...And then it struck me....by fond use of my Ne......if only I used less of that (Ne) and more of my inferior Si....I could be a frickin billionaire.....And on that note, I wonder if Travie McCoy is ENFP :wink: HA
So could Si be the catalist for putting all those ideas into action?In the introverted attitude, sensation "is based predominantly on the subjective component of perception." The person is "guided by the intensity of subjective sensation excited by the objective stimulus" (Jung, 1971, p. 395). The individual perceives stimuli from the environment, but almost as if through a filter. A painter, for example, may look at the seas and paint a dark scene with dead fish floating under the surface, though none are visible to other persons.
In order to develop introverted sensing, you will need to have two goals: becoming orientedto the inner subjective self, and seeing the world through the filter of your subjective perceptions. If you tend to see things as they are in reality, you may find this difficult, for the process involves seeing underneath or behind that reality. Our suggestions on this page may be helpful. Start a collection. Think of a theme that appeals to you because of its underlying or symbolic nature. You might be drawn to birds as they represent freedom--you could collect bird figurines or sightings of birds. You might be interested in antique dolls or toy trains because of childhood associations. Do not choose something that appeals to you only on the surface. Look for a personal meaning clinging to the objects. Initially do not talk about your collection to others or put it on display; this is a personal project.
Which sense appeals to you the most? Do you like touching, hearing, seeing, smelling, or tasting? Choose one of the senses. Collect a series of objects related to that sense; for example, you might obtain fabrics that have a different feel to them--velvet, silk, cotton, wool, or spices and herbs with different fragrances--garlic, nutmeg, sorrel, rosemary. Set aside a quiet time and simply experience these objects through your senses. Then focus on what each sensation means to you personally. Velvet might remind you of an evening dress your mother wore. Silk might feel sexy to you and lead you to recall an intimate evening with your spouse or lover. Let your mind wander through the personal meaning of each sensation. Do not restrict your perceptions and move always from the sensation to the subjective. Repeat this exercise with the other senses.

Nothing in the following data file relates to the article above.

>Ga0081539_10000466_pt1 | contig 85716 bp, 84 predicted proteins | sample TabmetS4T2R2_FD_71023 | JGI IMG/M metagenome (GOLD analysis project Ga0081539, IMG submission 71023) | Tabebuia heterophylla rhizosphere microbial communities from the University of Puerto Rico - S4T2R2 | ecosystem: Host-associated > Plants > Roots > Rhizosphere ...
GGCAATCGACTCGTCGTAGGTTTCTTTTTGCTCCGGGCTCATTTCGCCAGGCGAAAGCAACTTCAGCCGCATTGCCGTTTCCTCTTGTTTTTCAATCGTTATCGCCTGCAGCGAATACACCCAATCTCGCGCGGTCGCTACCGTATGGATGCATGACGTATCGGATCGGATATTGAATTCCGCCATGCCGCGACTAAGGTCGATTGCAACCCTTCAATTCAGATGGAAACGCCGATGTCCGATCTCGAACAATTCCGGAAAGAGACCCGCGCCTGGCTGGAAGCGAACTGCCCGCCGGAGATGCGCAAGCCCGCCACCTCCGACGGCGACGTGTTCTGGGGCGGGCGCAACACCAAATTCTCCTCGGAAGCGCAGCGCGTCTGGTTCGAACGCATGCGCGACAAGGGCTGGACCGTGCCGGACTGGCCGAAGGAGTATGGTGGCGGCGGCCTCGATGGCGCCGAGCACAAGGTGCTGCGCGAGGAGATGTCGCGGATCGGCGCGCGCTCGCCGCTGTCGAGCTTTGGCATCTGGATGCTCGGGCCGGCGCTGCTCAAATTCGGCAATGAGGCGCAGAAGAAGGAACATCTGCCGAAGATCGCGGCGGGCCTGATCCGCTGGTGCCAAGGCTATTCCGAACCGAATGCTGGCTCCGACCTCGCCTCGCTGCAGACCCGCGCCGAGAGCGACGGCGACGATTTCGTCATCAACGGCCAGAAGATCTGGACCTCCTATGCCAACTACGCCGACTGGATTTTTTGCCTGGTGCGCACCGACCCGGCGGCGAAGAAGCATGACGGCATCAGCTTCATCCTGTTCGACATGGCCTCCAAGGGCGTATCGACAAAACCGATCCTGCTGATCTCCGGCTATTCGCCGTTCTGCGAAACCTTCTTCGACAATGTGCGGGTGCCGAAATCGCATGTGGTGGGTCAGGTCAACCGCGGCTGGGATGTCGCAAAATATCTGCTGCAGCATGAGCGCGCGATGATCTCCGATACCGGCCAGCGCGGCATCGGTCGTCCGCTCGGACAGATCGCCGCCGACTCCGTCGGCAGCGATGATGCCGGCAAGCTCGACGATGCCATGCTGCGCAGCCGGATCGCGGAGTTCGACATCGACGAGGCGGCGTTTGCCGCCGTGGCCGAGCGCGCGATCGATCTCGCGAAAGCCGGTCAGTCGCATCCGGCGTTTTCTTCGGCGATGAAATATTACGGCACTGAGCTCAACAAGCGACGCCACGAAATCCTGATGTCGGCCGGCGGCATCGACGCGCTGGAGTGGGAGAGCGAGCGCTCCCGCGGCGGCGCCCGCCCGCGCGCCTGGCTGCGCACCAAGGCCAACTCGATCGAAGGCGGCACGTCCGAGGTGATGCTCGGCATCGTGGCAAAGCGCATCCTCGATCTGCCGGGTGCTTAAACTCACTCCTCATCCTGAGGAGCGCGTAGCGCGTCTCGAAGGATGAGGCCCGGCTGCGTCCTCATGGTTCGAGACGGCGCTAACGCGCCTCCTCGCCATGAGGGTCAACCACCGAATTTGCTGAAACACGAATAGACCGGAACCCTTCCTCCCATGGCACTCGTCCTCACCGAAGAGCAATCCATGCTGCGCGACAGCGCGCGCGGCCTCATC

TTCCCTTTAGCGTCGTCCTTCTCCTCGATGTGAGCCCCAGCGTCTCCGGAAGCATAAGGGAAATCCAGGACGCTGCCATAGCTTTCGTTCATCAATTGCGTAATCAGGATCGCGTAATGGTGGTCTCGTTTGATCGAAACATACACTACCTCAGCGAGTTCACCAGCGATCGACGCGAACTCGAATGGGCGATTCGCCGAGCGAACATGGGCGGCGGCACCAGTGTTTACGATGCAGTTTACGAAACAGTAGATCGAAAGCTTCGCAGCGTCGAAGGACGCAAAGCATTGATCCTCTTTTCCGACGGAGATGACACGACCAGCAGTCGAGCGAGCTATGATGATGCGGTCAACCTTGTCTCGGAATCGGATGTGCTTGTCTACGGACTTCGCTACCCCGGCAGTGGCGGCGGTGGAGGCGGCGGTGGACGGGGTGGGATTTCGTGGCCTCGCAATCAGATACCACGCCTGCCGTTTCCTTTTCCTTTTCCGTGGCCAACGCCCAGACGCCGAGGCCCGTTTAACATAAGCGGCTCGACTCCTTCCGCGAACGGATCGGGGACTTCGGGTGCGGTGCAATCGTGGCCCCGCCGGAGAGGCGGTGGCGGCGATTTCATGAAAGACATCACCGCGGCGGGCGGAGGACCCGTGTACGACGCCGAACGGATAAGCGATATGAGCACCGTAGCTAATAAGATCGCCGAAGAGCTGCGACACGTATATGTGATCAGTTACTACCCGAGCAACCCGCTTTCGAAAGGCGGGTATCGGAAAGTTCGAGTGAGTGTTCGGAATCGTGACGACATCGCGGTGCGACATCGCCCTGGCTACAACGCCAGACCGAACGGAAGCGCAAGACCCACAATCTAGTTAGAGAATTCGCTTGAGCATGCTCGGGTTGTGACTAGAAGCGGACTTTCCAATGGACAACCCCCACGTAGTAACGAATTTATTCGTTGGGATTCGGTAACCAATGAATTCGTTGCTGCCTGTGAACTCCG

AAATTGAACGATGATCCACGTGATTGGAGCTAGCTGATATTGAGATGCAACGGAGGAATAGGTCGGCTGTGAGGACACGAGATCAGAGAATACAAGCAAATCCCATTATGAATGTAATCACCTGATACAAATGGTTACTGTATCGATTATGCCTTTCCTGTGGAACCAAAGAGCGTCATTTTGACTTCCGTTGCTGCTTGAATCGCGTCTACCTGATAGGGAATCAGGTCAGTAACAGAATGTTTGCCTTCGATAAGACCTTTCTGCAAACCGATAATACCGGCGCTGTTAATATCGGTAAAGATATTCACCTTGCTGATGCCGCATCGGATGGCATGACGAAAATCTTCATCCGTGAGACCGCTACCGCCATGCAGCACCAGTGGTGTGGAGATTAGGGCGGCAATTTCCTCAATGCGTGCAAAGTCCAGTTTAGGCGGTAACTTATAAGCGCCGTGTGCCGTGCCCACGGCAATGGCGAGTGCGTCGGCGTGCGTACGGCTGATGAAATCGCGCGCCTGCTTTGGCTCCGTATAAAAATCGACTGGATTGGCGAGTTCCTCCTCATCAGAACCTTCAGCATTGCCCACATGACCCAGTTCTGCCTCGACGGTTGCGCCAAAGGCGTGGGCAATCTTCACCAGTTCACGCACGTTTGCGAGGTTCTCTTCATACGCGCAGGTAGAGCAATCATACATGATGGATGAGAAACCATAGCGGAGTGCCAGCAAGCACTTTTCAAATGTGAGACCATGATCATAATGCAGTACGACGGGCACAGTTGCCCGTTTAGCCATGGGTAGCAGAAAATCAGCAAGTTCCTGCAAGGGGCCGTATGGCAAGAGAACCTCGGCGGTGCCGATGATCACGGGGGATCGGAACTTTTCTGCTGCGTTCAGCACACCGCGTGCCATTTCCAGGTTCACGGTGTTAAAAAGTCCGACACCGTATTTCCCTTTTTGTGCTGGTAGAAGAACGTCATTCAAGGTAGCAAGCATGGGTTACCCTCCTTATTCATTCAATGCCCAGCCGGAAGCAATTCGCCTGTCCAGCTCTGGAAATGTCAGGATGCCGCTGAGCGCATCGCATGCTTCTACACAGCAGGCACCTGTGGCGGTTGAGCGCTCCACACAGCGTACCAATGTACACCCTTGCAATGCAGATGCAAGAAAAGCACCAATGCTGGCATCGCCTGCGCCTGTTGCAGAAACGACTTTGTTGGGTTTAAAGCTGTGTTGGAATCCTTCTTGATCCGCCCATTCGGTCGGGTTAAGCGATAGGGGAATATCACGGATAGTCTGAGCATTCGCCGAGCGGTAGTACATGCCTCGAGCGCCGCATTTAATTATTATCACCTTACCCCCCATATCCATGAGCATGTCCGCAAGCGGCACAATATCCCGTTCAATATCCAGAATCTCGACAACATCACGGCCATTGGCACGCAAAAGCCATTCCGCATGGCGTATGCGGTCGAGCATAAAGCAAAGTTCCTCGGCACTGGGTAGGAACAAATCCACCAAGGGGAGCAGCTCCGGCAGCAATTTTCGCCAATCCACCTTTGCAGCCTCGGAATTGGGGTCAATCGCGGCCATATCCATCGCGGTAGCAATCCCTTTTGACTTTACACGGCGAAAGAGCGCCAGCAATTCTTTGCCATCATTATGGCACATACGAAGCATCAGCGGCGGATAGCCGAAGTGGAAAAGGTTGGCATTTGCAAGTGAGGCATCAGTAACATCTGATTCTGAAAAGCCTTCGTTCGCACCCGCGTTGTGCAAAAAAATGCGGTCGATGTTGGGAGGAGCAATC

When you are in a situation or location that pleases you because it excites your senses in a pleasurable way, stop in your mind and focus on the objects or people around you. What associations do you have? What personal meaning do you see? What lies underneath the surface of what you are looking at, touching, tasting, or smelling? For example, you could be out with friends for an Italian meal. There is the aroma of garlic, the taste of wine, the candles and the familiar faces of friends, the touch of the rough tablecloth or the wood beam behind you. What does each of these mean to you personally? Be quiet for a moment and look for your own meaning. Does the aroma of garlic remind you of yourself cooking spaghetti when you were a student? Does the taste of wine lead you to think of a romantic evening? Temporarily suspend all judgment and desire to see things "as they really are," for you. Repeat this exercise in different situations--but not while driving or operating equipment!
Select your favorite medium of expression, whether that be writing, drawing, talking to a friend, creating music, or sculpting. Now recall a situation or scene or location that has a personal meaning for you. Using your preferred medium, bring that scene to life as you see it. When Thomas Mann, for example, describes in words every detail of a scene, he evokes the atmosphere of the room or the personality. The French Impressionist painters reproduced their internal impressions stimulated by a scene in the real world. You do not need to be Mann or Cezanne in this exercise, but it is important to see the value and meaningfulness of using the introverted sensing function in this way. Do not worry if your product bears no resemblance to the scene! In part, this is the goal; also, there is no need to show it to anyone. Repeat this exercise if it appeals to your creative senses.
Developing introverted sensing involves seeing the world subjectively. You use your senses, but you interpret what your senses tell you in a personal way. This can be highly rewarding and creative, giving you new depths to your views of the world around you. It can also be difficult and even frightening to do. It is hard to abandon concrete reality if one is familiar with it!